Backed overwhelmingly by African American voters, former Vice President Joe Biden’s sweeping victory in South Carolina’s Democratic presidential primary on Saturday has made him the leading alternative to frontrunner Sen. Bernie Sanders on Super Tuesday and put fresh pressure on other contenders to drop out.
It is just as Biden’s campaign promised after a disappointing fourth-place finish in Iowa and an even worse fifth place in New Hampshire: When the election moved to more diverse states, Biden started to fare better, starting with a second-place finish in Nevada, and now a decisive win in South Carolina.
Biden’s triumph in South Carolina, years in the making, was the first time he has won a contest outside his home state of Delaware in his three runs for the Democrats’ presidential nomination. It was a show of grit and grind, made possible in no small measure by the endorsement of the state’s longtime kingmaker, Rep. James Clyburn, earlier in the week. More than half of South Carolinians said Clyburn’s backing was an important factor in their vote, according to exit polls, and black voters chose Biden over Sanders by a 4-to-1 margin.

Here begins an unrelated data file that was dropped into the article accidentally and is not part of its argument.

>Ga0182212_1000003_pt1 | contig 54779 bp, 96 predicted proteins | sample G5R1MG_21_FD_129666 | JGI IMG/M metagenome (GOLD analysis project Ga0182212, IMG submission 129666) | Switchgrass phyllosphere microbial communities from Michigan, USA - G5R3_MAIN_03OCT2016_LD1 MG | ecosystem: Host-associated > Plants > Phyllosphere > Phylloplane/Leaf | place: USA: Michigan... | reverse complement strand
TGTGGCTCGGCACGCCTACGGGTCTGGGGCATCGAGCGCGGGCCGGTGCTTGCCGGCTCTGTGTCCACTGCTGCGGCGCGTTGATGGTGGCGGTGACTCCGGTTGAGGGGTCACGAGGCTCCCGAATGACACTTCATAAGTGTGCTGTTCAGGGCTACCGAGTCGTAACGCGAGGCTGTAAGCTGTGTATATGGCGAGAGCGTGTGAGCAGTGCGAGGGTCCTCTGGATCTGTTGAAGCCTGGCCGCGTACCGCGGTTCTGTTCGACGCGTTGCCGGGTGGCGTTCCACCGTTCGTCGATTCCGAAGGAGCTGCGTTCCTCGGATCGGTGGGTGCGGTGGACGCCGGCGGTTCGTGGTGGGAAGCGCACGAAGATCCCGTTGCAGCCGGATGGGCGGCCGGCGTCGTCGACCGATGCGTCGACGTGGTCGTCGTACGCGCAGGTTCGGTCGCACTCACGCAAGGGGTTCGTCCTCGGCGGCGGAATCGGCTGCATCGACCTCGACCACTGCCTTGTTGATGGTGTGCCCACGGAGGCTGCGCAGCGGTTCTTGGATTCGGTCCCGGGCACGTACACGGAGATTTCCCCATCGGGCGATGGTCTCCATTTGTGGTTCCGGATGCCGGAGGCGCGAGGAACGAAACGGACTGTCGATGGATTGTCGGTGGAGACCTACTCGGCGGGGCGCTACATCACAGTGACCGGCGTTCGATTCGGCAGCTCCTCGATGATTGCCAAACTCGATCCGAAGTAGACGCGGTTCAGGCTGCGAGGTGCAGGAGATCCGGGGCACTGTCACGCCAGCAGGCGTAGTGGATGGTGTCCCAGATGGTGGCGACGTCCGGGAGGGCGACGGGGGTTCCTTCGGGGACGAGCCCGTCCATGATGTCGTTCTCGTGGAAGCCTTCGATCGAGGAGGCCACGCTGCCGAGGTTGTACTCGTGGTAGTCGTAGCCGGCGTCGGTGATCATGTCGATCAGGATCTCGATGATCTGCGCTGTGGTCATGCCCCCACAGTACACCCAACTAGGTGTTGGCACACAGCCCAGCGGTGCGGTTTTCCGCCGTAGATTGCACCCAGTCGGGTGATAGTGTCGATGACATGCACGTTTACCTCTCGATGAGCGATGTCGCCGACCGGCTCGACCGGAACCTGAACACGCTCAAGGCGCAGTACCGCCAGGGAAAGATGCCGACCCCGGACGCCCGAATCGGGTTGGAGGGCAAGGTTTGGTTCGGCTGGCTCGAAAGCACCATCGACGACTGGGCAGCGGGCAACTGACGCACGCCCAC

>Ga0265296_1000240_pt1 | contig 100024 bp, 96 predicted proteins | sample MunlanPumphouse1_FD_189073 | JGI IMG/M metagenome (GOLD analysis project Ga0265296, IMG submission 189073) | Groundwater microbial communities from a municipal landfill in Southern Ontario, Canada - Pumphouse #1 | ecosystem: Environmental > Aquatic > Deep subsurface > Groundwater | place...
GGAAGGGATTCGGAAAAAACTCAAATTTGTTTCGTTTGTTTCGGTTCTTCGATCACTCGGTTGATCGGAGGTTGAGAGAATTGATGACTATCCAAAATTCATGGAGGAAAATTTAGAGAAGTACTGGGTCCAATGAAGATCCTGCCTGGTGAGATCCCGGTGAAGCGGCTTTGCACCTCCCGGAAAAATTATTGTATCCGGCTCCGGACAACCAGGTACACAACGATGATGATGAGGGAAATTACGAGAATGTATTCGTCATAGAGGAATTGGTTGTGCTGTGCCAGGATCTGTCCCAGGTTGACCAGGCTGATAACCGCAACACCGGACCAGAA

But Clyburn was also pragmatic about the prospects of his old friend, who struggled to meet expectations in this race once voting began. “We will have to sit down and get serious about how we retool this campaign,” he said in a CNN interview on Saturday. The campaign announced Clyburn will go to North Carolina on Sunday to help the campaign regroup there.
They will have to act fast. On Tuesday, 14 states from Maine to California vote, plus Guam and Democrats living abroad, and Sanders is expected to come out of the mega contest swinging. That means to stay in the game, Biden will have to dominate the other Southern states voting next week, and continue to keep putting away enough cash to keep going through a marathon calendar with several other important contests coming up in March.